Immigration

Immigration is primarily governed and enforced through federal law and federal agencies. The League of Women Voters position on immigration was developed after a national study in 2006-2008, and was adopted by the LWVUS Education Fund board in April, 2008.

Summary of the LWV Immigration Position

The League position on immigration is detailed in the Immigration section of Impact on Issues and is summarized below.

The United States is a nation of immigrants, and the League of Women Voters has a long history of encouraging their participation in American society. Immigrants have helped weave the fabric and identity of our nation, and we believe that it is critical for the U.S. to encourage their participation in our democracy. Our work around comprehensive immigration reform largely falls into the following categories:

Working for a path to citizenship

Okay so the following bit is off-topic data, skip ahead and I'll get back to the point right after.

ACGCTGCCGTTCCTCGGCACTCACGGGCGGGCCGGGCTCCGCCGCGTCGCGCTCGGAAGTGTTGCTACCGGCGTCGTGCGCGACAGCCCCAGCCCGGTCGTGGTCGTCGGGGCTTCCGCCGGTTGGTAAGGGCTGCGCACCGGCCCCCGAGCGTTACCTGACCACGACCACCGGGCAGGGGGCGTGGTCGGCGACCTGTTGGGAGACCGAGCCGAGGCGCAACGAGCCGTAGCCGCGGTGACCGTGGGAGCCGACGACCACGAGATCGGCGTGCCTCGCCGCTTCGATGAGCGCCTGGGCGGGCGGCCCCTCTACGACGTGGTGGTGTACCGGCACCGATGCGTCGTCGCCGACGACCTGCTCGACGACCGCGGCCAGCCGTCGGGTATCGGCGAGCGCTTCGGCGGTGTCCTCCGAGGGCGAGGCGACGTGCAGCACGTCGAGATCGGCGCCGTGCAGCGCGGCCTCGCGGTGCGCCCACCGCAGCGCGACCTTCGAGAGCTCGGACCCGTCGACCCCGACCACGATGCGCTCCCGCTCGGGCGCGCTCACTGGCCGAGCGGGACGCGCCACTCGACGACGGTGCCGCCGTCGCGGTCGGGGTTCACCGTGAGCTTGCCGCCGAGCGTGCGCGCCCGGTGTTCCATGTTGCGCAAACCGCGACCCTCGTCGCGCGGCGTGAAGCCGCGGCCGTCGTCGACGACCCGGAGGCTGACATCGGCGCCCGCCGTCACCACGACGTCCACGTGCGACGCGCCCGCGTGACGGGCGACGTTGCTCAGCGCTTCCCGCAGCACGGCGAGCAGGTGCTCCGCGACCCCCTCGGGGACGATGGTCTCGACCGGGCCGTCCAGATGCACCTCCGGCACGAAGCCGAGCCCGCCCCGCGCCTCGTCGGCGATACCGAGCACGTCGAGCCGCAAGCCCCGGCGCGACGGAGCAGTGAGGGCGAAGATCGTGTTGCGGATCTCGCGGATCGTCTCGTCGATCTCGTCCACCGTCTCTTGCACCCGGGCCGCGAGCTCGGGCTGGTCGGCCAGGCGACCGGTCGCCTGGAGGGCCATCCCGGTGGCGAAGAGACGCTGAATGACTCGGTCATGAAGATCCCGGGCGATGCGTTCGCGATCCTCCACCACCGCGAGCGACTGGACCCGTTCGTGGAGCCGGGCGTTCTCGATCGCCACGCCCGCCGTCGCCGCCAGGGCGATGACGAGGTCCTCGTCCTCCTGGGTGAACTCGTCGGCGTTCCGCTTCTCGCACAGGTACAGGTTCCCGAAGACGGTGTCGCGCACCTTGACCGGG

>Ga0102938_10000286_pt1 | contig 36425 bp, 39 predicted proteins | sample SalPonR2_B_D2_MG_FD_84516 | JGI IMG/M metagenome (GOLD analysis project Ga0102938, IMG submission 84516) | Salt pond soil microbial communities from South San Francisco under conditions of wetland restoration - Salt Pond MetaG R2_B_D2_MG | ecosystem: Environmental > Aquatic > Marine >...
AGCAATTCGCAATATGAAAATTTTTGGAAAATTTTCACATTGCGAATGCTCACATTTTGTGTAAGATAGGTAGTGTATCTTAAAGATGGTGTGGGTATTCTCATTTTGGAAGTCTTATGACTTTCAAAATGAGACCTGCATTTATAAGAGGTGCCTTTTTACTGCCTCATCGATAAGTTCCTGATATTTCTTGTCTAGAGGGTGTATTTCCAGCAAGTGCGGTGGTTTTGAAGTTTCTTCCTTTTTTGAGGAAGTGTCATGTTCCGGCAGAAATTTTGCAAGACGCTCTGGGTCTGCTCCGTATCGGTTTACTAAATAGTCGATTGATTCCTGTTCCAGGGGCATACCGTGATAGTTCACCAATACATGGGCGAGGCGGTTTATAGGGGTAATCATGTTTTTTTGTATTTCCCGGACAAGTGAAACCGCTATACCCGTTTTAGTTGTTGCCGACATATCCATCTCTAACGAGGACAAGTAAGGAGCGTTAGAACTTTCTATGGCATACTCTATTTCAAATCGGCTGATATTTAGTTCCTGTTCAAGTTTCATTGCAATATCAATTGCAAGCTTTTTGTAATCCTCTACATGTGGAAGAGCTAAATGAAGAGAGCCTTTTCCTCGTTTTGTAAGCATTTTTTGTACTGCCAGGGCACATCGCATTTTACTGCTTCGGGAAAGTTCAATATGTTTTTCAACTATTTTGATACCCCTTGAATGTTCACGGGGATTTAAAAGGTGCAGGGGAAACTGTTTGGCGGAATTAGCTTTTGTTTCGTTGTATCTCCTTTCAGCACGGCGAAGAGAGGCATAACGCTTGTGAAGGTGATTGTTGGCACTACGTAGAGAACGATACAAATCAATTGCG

Rooted in the belief that our democracy is enhanced by a diversity of voices, the League believes that a path to citizenship, or provisions for unauthorized immigrants already living in the U.S. to earn legal status, will strengthen our nation and society. We believe that in order to become citizens, immigrants must learn about our system of government, understand the rights and responsibilities of citizenship and swear allegiance to the United States of America. These are basic steps to integration in American society, and it is in the interests of current citizens, immigrants and future generations that we build one nation. We have lobbied both the House and Senate for a path to citizenship, and we have lobbied in support of the DREAM Act, critical legislation that would enable immigrant youth to become fully productive members of American society.